by Sri Swami Sivananda

The physical body is shaped in accordance with the nature of the astral body. The physical body is like water in its gross form. Water that is heated becomes vapor. Vapor could be compared to the astral body. The astral or subtle body is within the gross body. The physical body cannot function without the astral body. Each gross center of the body has its corresponding astral center.

Chakras are centers of spiritual energy. They are located in the astral body, but have corresponding centers In the physical body. There are seven important chakras. They are: the Muladhara, situated at the anus; Swadhishthana, at the genital organ; Manipura, at the navel; Anahata, at the heart; Vishuddha, at the throat; Ajna, at the space between the eyebrows; and the Sahasrara, which is located at the top of the head.

Corresponding to the chakras in the astral body, there are plexuses in the physical body. A plexus is a center of interwoven nerves, arteries, and veins. The sacral plexus corresponds to the Muladhara chakra; prostatic plexus to Swadhishthana chakra; solar plexus to the Manipura chakra; cardiac plexus to the Anahata chakra; laryngeal plexus to the Vishuddha chakra; and cavernous plexus to the Ajna chakra.

Each chakra has control over a particular center in the gross body. The nervous, digestive, circulatory, respiratory, and genito-urinary functions, as well as other systems of the body, are under the control of the chakras. The gross nerves and plexuses of the physical plane have a close relationship with the subtle ones. As the physical centers are closely related to the astral centers, the vibrations that are produced in the physical centers by prescribed yogic methods have the desired effects in the astral centers.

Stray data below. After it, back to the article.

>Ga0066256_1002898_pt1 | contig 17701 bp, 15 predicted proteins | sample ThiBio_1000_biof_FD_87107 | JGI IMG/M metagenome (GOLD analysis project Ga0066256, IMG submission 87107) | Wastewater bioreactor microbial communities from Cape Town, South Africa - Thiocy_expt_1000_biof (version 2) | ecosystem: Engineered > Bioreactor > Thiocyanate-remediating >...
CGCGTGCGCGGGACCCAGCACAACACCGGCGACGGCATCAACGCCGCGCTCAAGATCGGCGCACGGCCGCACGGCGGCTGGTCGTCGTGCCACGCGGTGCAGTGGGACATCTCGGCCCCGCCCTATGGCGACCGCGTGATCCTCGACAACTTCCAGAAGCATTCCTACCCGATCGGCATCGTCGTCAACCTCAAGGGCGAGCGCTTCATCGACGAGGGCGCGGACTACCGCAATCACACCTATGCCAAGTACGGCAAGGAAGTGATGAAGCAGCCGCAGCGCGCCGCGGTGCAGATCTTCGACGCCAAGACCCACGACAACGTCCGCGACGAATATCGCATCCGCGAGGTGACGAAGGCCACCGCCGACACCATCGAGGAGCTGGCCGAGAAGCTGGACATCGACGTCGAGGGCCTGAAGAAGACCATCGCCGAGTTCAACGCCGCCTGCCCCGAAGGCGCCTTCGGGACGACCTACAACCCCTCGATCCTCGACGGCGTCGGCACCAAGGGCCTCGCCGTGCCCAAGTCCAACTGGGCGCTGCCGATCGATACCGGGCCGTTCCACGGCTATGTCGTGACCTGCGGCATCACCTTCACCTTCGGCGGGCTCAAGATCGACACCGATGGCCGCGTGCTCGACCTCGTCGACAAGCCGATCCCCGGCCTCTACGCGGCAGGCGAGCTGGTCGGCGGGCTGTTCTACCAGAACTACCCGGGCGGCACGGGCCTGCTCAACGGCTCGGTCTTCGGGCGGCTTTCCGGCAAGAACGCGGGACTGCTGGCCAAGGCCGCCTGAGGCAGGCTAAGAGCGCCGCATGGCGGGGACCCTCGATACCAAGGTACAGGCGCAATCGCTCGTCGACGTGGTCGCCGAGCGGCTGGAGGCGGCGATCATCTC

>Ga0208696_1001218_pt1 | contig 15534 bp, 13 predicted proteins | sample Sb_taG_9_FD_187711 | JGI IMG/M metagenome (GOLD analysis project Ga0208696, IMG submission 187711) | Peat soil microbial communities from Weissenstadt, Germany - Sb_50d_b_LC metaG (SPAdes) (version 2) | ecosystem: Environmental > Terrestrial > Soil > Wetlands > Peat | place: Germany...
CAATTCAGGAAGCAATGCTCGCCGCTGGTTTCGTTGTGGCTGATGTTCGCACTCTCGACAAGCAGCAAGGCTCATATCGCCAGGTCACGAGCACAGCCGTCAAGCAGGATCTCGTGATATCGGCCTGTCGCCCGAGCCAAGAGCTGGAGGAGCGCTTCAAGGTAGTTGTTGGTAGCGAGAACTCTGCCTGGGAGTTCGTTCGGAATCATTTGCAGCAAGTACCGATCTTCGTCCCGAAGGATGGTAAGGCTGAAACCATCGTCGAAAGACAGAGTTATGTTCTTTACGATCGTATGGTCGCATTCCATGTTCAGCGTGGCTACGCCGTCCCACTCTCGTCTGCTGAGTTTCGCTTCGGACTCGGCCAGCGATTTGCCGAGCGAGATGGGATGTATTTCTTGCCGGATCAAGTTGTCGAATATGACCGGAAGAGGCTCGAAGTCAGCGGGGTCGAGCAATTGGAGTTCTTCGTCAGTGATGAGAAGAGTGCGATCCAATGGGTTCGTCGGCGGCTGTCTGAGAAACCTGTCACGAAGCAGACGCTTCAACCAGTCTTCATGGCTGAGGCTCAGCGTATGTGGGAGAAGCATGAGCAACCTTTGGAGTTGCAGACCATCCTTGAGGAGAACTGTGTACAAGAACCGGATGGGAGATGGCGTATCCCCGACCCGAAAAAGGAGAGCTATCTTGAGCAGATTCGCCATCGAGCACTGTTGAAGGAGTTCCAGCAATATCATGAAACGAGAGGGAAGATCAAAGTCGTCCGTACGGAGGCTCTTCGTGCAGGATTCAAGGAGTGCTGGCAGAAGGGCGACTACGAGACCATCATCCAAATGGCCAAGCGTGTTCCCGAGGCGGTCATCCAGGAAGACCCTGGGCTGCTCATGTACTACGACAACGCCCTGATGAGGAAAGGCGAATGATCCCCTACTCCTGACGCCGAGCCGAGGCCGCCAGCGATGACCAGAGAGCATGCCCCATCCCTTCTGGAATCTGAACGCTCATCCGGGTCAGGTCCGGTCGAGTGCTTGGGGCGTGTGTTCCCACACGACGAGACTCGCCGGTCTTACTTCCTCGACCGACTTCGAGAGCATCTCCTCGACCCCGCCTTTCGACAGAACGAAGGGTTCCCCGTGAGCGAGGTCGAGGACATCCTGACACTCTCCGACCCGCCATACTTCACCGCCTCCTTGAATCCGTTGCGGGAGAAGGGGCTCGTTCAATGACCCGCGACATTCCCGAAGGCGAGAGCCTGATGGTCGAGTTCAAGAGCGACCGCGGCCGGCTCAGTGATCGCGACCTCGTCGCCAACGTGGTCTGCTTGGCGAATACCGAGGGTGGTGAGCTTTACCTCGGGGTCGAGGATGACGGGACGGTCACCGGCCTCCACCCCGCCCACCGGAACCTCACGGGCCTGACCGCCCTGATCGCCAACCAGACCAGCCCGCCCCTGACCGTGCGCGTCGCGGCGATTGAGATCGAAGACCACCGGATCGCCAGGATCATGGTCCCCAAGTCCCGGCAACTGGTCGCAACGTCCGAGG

The chakras are located in the Sushumna, the main nadi of the astral body. Nadis are astral tubes made up of astral matter that carry psychic currents. The Sanskrit term, “nadi,” comes from the root, “nad,” which means “motion.” It is through these subtle tubes or passages that the vital force flows. As the tubes are made of subtle matter, they cannot be seen with the naked eye, nor can they be subject to any scientific experiments conducted on the physical plane. These yoga nadis are not the ordinary nerves, arteries, or veins known to anatomists or physiologists.

The source of all nadis, an egg-shaped center of nerves called the Kanda, is situated between the anus and the root of the reproductive organ. It lies just above the lowest chakra. The Kanda is a center of the astral body from which the subtle channels spring and carry the vital prana to the different parts of the body. Corresponding to this center is the cauda equina in the gross body. The spinal cord, extending from the brain to the end of the vertebral column, tapers off to a fine silken thread. Before its termination, it ramifies into numerous fibers. This fibrous network is called cauda equina in the gross body. The Kanda is the astral center of the cauda equina.